As it is, the courts have not enforced constitutional limits for decades, and so we’re left seeking exemptions, whether under the Free Exercise Clause, RFRA, or elsewhere. As Georgetown law professor Randy Barnett has said, all these special carve-outs—for individuals, for classes, even for states—are just an attempt to impose external constraints on government that are supposed to compensate for the evisceration of the Constitution’s internal limits. Passing the omnibus freedom‐restoration act I mentioned would really be the equivalent of adding the phrase “and we mean it” to the end of every constitutional provision.
The most basic principle of a free society is that the government can’t willy‐nilly force people to do things that violate their consciences. Americans understand this point intuitively. Some may argue that in Hobby Lobby there was a conflict between religious freedom and reproductive freedom, so the government had to step in as referee—and women’s health is more important than minority religious preferences. But that’s a false choice, as President Obama would say. Without the federal Health and Human Services rule, women are still free to obtain contraceptives, abortions, and anything else that isn’t illegal. They just can’t force their employer to pay the bill.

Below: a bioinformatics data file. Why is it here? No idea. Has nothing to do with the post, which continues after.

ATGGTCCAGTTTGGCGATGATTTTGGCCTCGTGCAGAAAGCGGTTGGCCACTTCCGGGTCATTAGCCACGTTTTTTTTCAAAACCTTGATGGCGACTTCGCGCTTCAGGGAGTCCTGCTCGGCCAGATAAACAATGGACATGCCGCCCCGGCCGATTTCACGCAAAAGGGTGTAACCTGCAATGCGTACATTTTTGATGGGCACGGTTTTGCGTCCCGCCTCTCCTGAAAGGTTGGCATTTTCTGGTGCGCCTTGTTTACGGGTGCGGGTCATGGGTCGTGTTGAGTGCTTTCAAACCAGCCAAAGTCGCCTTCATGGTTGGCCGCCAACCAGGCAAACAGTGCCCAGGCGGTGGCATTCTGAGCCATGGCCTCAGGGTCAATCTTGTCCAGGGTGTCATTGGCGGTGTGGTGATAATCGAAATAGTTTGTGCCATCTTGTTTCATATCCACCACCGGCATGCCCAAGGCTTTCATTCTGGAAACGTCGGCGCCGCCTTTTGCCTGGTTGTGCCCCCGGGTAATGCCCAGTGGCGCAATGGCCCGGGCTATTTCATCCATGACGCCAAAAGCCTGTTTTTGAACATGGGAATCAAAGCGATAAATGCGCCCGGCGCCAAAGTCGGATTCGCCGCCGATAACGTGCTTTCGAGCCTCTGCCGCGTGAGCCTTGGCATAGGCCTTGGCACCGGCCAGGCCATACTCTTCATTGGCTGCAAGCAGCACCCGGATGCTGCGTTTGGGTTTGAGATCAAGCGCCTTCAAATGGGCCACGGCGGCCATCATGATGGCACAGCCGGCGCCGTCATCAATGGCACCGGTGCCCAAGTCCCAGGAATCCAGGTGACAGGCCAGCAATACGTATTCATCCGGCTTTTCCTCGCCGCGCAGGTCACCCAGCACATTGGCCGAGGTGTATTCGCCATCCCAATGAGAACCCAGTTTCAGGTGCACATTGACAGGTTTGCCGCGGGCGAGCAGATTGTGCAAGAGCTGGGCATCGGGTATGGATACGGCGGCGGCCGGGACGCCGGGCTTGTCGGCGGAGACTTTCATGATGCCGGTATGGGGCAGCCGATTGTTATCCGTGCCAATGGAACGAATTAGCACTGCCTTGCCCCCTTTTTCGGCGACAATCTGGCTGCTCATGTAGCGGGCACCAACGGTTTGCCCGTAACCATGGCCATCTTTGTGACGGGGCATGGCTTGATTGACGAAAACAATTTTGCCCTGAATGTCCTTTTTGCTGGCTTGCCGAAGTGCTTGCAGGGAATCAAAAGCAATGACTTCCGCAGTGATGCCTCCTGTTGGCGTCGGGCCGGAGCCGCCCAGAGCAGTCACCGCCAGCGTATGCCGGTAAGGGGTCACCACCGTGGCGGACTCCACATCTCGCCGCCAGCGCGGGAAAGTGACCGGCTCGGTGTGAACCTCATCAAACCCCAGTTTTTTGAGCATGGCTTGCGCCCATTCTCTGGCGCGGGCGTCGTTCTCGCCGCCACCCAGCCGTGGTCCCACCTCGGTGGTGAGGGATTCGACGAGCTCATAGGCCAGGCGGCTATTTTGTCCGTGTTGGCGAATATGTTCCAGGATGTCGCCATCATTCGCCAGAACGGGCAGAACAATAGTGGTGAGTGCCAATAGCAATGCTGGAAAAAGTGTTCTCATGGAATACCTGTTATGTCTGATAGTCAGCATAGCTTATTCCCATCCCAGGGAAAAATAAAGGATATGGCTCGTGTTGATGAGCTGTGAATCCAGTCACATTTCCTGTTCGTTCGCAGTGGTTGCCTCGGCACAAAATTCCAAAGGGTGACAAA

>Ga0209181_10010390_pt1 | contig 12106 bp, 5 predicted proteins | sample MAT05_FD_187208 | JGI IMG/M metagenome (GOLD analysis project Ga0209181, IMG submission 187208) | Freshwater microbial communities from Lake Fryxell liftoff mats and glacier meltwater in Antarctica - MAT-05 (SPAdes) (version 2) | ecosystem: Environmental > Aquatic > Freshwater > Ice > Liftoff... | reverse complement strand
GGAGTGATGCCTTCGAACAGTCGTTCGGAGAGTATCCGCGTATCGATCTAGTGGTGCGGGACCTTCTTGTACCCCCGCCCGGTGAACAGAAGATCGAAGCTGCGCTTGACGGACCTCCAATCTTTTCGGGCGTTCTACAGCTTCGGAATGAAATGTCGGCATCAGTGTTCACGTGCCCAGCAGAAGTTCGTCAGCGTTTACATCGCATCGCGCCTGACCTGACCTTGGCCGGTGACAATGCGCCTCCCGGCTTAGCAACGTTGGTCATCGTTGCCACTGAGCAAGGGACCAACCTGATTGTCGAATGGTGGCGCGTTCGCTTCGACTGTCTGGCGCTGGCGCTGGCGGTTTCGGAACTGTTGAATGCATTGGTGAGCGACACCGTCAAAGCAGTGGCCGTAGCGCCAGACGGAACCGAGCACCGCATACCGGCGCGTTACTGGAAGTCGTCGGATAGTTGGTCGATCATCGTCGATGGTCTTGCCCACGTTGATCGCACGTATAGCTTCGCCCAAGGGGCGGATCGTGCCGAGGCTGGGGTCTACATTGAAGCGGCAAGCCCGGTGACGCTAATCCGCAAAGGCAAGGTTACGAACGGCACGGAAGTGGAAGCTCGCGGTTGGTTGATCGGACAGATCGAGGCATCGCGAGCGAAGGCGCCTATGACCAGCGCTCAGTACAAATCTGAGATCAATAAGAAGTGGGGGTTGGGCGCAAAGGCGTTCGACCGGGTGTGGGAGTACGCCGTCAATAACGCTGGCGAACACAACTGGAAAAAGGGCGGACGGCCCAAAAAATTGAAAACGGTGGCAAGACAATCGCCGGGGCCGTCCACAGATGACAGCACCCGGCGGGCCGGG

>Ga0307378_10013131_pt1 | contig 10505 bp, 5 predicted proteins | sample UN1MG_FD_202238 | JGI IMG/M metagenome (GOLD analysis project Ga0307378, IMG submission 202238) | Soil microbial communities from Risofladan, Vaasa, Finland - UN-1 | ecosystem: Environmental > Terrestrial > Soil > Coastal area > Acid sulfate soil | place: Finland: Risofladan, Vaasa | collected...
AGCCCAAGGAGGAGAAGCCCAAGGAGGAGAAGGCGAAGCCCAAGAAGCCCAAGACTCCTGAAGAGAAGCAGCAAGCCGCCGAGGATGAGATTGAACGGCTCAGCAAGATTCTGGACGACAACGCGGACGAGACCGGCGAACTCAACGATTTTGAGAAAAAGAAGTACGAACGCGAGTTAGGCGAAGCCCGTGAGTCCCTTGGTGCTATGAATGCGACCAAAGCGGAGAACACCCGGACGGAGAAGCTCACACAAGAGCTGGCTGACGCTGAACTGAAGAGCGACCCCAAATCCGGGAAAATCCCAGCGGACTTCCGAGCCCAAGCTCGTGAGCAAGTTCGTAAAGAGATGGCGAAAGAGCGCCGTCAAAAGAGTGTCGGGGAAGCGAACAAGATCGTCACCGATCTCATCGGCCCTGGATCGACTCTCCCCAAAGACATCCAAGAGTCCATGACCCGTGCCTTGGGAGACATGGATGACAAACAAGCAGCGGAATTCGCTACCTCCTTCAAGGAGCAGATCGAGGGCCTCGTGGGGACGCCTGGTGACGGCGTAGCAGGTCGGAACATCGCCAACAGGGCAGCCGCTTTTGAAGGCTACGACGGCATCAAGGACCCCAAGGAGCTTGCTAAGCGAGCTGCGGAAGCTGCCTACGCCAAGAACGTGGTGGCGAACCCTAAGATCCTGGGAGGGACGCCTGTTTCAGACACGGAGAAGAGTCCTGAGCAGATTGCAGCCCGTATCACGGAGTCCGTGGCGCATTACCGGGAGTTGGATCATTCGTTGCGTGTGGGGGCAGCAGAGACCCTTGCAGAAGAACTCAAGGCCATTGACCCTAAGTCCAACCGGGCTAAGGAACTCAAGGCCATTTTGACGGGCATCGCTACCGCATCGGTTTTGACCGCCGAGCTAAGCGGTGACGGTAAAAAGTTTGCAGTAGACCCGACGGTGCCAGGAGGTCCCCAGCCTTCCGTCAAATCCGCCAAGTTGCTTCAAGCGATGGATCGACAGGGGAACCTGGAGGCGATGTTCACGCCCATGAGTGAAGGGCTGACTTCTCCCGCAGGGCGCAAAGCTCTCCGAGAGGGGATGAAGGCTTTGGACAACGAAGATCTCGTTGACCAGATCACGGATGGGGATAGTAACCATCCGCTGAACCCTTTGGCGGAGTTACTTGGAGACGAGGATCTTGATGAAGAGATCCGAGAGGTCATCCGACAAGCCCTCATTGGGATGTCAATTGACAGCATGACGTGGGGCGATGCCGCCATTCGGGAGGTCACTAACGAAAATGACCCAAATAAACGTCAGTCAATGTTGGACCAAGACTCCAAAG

If you conceive of rights properly, there’s no clash of personal rights in any circumstance other than when the government declines to consistently recognize and protect everyone’s rights equally. The problem that the Hobby Lobby ruling exposed isn’t that the rights of employers are privileged over those of its employees. It’s that no branch of our federal government recognizes everyone’s right to live their lives as they wish in all spheres. Instead, all people are compelled to conform to the morality that those in charge of government have decided is right.
We largely agree—at least within reasonable margins—that certain things are “public goods” whose provision falls under the government’s purview, such as national defense, basic infrastructure, and clean air and water. But social programs, economic regulation, and so much else that government now dominates at the expense of individual liberty and responsibility are subjects of bitter disagreements precisely because these things are individual freedoms, and we feel acutely, as Americans, when our liberties have been attacked.
The trouble is that when government is the body that grants us freedoms instead of the one that protects them, it becomes much less clear exactly what those freedoms are. As time goes on, every liberty we thought we had is up for discussion—and regulation. Those who supported the owners of the Oklahoma‐based Hobby Lobby stores before the Supreme Court were rightly concerned that people are being forced to do what their deepest beliefs prohibit. But that’s all part of the new, collectivized territory.
Kathleen Brady’s rethink of “the distinctiveness of religion in American law” is a masterful text that should be read by every law student and student of public affairs. I just wish it hadn’t been necessary for her to write it.